What were the historian's responsibilities at such a moment? The question had not presented itself so urgently when I set out in the mid-1990s to investigate the racial politics of early 20th century Philippine-American colonialism. Indeed, my chosen dissertation topic had earned me some gentle ribbing from grad-school colleagues: in a post-Cold War world, what was this particular past going to be useful for? At the same time, though, pioneering intellectual currents, crossed with ongoing U. S. interventions, were making U. S. imperial power more visible-and more richly legible-to a wider range of scholars than ever before: to American Studies scholars urged to build empire into their"domestic" critiques by scholars like Amy Kaplan; to diplomatic historians, guided towards cultural analysis by historians like Emily Rosenberg; to cultural historians inspired to see the politics of difference, and particularly structures of race and gender, through lenses provided by colonial and post-colonial studies. It was a fascinating crossroads of influences to set up shop at.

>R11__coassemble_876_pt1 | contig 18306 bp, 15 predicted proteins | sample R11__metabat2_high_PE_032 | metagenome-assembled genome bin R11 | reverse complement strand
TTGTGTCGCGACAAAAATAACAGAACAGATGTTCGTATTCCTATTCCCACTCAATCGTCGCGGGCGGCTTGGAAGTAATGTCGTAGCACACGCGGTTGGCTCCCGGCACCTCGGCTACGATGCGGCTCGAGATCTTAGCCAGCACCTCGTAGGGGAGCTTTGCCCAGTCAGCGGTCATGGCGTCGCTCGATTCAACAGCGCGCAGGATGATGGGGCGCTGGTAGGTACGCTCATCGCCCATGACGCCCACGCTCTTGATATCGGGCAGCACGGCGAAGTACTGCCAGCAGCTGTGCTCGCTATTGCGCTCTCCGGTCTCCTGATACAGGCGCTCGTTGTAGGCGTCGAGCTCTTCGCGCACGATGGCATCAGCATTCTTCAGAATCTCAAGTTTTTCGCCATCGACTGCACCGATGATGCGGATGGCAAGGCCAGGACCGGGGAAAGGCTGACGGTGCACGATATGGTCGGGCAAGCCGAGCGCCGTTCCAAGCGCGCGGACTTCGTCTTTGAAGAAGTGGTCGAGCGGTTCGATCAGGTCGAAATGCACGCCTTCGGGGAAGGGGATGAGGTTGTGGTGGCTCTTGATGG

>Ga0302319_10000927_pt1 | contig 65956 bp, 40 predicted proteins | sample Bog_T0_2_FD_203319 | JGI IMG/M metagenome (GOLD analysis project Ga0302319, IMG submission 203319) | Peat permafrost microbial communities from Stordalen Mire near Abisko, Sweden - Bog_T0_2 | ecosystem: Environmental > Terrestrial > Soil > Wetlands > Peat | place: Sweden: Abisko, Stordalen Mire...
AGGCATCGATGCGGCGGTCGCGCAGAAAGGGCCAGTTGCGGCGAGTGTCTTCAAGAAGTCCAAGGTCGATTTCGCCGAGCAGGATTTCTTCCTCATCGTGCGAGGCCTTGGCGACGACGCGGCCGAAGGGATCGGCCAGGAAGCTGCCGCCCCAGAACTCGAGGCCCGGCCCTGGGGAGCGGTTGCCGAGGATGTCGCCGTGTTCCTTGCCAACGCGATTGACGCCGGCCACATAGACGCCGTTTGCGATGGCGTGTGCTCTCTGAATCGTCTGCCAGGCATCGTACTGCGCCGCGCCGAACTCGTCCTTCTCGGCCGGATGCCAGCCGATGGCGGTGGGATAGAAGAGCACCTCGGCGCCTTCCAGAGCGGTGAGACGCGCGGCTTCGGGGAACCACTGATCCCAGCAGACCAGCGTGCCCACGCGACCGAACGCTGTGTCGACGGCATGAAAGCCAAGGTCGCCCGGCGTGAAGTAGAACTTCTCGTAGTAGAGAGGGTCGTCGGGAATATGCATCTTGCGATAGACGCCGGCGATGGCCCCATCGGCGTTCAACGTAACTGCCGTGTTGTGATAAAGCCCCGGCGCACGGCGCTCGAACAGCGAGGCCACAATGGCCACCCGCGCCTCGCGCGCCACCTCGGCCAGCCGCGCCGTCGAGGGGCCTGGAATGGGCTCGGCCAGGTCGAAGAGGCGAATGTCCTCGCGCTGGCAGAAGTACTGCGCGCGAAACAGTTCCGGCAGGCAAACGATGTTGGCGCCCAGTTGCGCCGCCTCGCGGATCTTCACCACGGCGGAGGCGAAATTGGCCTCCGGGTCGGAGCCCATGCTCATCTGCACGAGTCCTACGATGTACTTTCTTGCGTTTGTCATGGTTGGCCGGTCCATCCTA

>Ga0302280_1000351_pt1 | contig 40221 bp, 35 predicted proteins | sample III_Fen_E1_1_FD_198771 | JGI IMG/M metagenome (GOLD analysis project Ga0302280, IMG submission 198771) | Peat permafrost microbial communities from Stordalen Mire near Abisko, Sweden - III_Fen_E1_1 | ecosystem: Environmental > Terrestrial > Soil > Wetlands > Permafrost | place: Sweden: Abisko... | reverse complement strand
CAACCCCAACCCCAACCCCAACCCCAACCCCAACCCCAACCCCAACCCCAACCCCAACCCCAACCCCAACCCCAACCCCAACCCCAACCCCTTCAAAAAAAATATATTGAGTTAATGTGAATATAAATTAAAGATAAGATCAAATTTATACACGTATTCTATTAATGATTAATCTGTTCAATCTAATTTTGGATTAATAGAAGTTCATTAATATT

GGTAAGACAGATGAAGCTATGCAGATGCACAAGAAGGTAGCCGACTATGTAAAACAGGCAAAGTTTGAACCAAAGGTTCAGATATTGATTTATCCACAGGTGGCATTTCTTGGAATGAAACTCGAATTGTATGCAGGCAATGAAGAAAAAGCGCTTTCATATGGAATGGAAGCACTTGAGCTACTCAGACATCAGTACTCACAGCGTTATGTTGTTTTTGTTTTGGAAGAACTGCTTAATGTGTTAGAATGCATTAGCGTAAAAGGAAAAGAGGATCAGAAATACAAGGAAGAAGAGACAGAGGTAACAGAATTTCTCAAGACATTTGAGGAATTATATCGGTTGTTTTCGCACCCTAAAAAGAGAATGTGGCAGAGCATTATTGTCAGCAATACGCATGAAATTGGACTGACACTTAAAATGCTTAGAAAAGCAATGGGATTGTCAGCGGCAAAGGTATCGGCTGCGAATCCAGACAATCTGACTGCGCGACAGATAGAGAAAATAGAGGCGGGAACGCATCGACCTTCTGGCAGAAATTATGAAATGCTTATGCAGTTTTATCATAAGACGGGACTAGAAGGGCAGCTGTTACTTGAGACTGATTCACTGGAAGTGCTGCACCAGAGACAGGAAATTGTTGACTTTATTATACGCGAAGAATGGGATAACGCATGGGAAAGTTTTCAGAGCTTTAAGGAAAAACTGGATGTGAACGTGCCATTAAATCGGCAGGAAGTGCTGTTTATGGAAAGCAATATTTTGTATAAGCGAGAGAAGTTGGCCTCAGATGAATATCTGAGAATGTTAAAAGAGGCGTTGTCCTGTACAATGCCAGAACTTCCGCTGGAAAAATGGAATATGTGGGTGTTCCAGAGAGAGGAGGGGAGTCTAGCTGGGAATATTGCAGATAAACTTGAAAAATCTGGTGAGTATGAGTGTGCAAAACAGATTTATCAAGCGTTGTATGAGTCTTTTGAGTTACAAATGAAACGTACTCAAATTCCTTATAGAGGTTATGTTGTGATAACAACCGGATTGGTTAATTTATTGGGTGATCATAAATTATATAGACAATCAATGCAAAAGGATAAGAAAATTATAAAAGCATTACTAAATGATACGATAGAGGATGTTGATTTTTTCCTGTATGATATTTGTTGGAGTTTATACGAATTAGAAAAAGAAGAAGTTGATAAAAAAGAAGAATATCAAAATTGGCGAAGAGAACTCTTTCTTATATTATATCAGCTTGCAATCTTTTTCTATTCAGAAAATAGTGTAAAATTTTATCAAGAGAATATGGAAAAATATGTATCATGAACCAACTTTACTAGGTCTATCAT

The question I found myself asking was how, in the early 20th century, at a moment when racial imaginaries saturated global politics, including U. S. international politics, Americans had come to terms with colonial rule over Filipinos, a people with whom they had had virtually no prior experience. Given my training in U. S. history, my initial hypothesis was predictably"Americanist": that U. S. colonial officials, merchants, missionaries and journalists had"exported" prior racial understandings (of African-Americans, Native Americans and Asian-Americans, in particular) to comprehend the Philippines and its peoples. This interpretation, I now recognize, conveniently aligned the past I was studying with patterns that my largely nation-bound education had prepared me to recognize and, perhaps unconsciously, with the established job categories I imagined myself applying for. If Americans simply witnessed the"same difference" in the Philippines, it demonstrated that U. S. empire could be comprehended without intellectually departing from the conventional canons of U. S. historical understanding. Entirely legible within"national" terms, the world could be"annexed" to U. S. categories without fundamentally challenging them.